HEFFNER: You said that you yourself had difficulty in accepting the fact that this was left-wing terrorism initially, until you began your interrogations. Why?

STERLING: Well, I’ve always been an anti-fascist. From the time I was in school, the first cause that was important to me in world politics was Spain. For my generation Spain meant what for my children’s generation Viet Nam meant. And when I went back, and I went back to Spain many times as a political reporter over the years, for over 20 years…and I was there when Franco died. And I was there again, working on material for this book, watching what happened to the Spanish Basques, who had been my heroes…the first anti-Franco forces I had met when I was a girl fresh out of Columbia University journalism school, just starting out in Europe…and slipped over the border into Spain. The first opposition to Franco I met was in the Basque north, in San Sebastian, my Basque heroes…remaining my heroes, my political heroes all that time…until I saw what they were doing after Franco died. They fought Franco gloriously all through the 40 years of rule, the present generation included because he only died five years ago. But they killed very little, perhaps four or five people in all. It was supposed to be the successor to Franco and assure continuity to the regime…with his death, admittedly, the continuity was broken and the regime died. What happened is that in the year after Franco died these same Basque separatists (???) killed more people in the name of liberty than they had killed in all the forty years of living under Franco’s oppression, under a dictatorial system, a fascist system. And I couldn’t understand this phenomenon. I traveled a good deal in Basque and I spoke with Basques, and I watched over the next two years, three years. The escalation of terrorism was terrifying. And it was unmistakable, which I think I show with very strong evidence in the chapter on Spain, that the objective of the Basque militia was to force the return to a military dictatorship, and we have seen in the last month how close they have come to destroying the fragile structure of democracy in Spain.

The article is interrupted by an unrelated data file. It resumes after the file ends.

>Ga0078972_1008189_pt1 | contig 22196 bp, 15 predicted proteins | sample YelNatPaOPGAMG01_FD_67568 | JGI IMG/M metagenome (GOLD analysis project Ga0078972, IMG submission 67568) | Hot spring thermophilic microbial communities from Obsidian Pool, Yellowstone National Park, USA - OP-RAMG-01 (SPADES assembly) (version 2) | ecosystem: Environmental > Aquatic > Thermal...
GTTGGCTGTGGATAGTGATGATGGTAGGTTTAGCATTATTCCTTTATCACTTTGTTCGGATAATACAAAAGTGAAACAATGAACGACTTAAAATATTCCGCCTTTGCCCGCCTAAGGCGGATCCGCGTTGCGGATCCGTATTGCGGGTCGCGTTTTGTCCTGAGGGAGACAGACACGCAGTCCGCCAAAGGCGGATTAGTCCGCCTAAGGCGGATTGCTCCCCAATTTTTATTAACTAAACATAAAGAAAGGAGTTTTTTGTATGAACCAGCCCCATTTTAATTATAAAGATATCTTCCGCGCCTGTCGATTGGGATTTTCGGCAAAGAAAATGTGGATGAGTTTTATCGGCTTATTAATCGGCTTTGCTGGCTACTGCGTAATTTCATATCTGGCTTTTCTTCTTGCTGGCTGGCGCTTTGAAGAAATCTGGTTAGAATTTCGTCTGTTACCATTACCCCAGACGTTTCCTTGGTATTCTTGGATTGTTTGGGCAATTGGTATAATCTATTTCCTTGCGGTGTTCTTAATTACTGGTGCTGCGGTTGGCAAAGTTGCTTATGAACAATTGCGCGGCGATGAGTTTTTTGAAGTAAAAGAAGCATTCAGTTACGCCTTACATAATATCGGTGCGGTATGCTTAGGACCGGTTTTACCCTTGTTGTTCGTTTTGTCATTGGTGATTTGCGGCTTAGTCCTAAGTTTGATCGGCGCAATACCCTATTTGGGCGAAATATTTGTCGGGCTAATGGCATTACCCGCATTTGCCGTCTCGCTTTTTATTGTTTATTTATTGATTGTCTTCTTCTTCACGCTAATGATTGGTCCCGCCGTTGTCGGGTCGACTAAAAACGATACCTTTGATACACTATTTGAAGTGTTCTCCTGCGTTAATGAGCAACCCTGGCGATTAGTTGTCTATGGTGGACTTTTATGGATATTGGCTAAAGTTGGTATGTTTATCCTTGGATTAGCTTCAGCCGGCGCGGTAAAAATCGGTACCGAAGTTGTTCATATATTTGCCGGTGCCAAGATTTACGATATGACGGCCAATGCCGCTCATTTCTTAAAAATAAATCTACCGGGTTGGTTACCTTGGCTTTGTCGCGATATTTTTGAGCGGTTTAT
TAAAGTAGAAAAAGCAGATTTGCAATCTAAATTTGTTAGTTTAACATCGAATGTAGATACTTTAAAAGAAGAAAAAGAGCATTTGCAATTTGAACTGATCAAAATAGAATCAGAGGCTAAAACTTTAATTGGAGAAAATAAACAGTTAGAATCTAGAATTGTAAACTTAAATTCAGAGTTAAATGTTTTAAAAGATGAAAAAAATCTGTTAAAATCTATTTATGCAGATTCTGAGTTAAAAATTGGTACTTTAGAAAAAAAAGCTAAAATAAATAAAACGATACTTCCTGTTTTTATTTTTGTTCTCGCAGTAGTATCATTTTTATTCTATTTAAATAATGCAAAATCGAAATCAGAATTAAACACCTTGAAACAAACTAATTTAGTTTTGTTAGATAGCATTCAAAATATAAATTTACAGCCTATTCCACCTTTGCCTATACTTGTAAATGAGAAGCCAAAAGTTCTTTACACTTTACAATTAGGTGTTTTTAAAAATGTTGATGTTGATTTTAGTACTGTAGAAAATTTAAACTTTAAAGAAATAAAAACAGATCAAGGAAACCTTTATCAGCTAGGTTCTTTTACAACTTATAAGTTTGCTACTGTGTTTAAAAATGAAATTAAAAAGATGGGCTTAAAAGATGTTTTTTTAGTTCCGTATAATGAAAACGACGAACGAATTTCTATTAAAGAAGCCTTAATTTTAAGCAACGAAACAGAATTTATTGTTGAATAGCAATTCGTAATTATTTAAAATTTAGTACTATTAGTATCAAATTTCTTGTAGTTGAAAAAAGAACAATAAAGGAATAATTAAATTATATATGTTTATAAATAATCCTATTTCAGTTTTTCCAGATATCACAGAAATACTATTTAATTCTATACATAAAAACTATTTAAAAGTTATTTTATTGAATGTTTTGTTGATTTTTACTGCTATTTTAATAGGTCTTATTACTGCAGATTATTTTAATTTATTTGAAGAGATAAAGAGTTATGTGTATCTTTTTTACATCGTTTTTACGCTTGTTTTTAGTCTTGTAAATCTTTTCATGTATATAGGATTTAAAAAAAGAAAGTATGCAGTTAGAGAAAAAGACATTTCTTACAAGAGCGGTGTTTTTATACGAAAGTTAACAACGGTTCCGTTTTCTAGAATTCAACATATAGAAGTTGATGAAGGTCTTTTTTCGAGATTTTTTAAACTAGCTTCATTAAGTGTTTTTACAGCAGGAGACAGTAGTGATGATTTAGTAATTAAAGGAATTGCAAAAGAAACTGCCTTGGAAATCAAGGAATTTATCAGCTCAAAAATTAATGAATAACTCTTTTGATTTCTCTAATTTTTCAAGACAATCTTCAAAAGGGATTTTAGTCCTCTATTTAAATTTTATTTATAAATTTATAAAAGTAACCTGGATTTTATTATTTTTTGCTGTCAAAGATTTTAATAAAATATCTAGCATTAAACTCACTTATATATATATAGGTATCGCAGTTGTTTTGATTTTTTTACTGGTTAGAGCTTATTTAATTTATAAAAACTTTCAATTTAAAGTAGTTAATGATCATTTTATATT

HEFFNER: And this evidence that you put together is still seemingly not available to our own intelligence agencies, at least in public.

STERLING: I just can’t understand why there should be such resistance among our intelligence agencies to conceding these basic facts, because, as I say, they’re not secret.

HEFFNER: Claire Sterling, what would you…given the fact that the President and the present Secretary of State recognize what you have recognized and documented in The Terror Network, what would you suggest American policy be in relation to Soviet aided terrorism?